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Rite Aid Earns Energy Star At Four More Stores

Senior Manager of Energy Paige Miller presents Cranston, R.I. associates with the Energy Star. From left, DM Chris Gosnold, Pharmacist Roberta Salois, Store Manager Nicole Coffey, Miller and Asst. Store Manager Chrissy Ciolfi.

Senior Manager of Energy Paige Miller presents Cranston, R.I. associates with the Energy Star. From left, DM Chris Gosnold, Pharmacist Roberta Salois, Store Manager Nicole Coffey, Miller and Asst. Store Manager Chrissy Ciolfi.

Customers visiting the Rite Aid on Atwood Avenue in Cranston, R.I. may notice a new star in town. An Energy Star plaque earned for the store’s superior energy efficiency is prominently displayed in the vestibule, facing shoppers who glance to their right as they enter the store. “The plaque looks you right in the face,” says District Manager Chris Gosnold. “It’s big. Even people walking by the store can see it.”
The Environmental Protection Agency (EPA) awards Energy Star certification to structures ranking in the top 25-percent of commercial buildings nationwide in terms of energy efficiency.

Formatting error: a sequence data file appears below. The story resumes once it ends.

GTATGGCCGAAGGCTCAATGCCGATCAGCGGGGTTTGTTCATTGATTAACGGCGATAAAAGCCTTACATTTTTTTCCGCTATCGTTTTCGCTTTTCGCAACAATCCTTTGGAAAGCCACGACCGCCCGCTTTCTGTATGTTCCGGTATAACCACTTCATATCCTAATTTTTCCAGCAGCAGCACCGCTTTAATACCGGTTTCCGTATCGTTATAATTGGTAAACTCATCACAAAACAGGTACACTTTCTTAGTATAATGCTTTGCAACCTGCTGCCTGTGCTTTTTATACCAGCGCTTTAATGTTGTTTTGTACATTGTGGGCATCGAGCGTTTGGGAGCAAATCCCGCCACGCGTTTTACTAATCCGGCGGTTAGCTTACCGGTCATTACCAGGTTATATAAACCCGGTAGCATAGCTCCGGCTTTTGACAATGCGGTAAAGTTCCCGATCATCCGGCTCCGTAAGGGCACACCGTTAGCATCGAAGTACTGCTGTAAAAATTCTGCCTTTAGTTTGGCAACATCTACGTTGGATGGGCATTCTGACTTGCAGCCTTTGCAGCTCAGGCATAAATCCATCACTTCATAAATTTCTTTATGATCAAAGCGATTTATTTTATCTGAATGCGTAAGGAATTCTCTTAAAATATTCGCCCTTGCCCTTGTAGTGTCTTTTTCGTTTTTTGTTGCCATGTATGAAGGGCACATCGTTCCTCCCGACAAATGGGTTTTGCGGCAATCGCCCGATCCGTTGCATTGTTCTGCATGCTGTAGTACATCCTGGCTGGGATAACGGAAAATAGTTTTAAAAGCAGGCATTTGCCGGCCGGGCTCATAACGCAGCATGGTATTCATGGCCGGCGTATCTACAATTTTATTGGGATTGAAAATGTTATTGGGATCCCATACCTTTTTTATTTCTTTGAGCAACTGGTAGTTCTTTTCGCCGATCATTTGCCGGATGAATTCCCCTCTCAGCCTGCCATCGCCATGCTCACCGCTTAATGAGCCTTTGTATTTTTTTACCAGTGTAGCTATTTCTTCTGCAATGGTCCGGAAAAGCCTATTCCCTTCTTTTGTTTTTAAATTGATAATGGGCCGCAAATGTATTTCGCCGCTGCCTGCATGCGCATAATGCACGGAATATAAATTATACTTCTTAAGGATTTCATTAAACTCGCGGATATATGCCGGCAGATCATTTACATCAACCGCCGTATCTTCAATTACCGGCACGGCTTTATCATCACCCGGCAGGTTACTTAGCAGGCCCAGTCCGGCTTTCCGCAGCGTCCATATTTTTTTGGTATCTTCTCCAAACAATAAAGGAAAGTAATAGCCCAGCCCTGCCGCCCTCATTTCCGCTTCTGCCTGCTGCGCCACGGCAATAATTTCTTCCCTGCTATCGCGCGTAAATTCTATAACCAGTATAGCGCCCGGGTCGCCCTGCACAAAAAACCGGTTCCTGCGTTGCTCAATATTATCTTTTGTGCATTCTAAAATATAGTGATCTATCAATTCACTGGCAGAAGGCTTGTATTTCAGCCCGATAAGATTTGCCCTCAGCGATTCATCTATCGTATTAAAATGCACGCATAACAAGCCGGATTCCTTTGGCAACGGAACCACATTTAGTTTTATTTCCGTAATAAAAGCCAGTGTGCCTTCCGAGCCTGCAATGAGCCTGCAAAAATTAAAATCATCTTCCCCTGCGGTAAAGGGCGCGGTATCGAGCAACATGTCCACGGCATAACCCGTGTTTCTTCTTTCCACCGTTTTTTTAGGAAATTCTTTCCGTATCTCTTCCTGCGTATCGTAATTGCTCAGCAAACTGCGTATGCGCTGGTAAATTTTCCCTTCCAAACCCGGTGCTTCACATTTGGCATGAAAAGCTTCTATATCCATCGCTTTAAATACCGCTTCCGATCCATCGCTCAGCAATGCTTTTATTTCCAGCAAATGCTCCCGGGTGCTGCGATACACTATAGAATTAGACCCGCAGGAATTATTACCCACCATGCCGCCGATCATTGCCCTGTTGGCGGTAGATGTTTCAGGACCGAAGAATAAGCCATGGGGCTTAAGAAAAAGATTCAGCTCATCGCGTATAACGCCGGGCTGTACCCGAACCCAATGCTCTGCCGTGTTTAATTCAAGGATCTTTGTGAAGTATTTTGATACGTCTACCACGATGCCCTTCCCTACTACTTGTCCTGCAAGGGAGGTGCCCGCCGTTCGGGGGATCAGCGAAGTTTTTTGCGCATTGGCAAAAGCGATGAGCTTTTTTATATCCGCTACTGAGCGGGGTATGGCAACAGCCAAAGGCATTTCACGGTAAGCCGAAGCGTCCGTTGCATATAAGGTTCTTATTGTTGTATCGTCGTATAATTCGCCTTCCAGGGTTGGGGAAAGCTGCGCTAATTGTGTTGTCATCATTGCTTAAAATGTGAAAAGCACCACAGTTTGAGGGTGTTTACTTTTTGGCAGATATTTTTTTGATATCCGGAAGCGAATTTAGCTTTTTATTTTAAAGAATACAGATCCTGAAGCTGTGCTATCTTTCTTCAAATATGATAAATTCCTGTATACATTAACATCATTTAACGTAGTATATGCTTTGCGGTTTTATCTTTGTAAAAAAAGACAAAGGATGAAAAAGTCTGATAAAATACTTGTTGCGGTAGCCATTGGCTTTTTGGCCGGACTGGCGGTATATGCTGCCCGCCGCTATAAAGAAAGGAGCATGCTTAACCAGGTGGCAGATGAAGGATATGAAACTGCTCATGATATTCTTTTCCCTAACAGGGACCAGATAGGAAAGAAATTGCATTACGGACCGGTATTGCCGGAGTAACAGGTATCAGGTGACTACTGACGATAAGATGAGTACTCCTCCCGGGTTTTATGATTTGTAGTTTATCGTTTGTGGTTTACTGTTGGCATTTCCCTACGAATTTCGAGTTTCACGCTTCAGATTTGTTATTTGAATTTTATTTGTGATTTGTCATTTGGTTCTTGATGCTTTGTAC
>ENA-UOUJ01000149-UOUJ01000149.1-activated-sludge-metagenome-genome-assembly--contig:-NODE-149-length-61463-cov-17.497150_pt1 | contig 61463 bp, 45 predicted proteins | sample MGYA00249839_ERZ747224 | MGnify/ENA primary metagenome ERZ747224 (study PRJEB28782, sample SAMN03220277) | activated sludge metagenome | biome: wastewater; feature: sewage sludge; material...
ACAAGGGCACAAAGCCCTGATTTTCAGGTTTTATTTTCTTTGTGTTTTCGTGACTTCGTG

In 2010, Rite Aid became the first drugstore chain in the nation to earn Energy Star certification at a store in Harrisburg, Pa. Since then, the company has earned the certification at stores in Cranston, Enfield, Conn., Watertown, Conn. and Merrimack, N.H., mostly by upgrading lighting, HVAC and energy management systems.
Senior Manager of Energy and Environmental Paige Miller visited each new Energy Star store in June and presented store teams with their plaque. “The associates really appreciated that Paige visited their store,” Gosnold says. “It was a big deal for store management and the personnel.”
Earning Energy Star recognition is a big deal, Miller says. “These stores are now about 25-percent more energy efficient than they were before the renovations,” she says. “One of our core values is to be a caring neighbor and reducing our company’s energy consumption is a great way to live up to that.”
Miller says the company will look to upgrade additional stores for Energy Star certification this year, though the scope and timing of the effort has not been finalized.

To achieve energy reduction at each store, contractors install ceiling lights and fixtures that are more efficient and replace fluorescent freezer lights with LED light bars, which require less energy and generate less heat, resulting in less compressor run time to keep the refrigerators cool.
Sensors are installed to activate the store’s fans so they run only when needed instead of continuously. Store light timing is changed so that fixtures are kept at half power when the store is occupied but not open to customers. Outdoor lights shut off automatically 30 minutes after the store closes.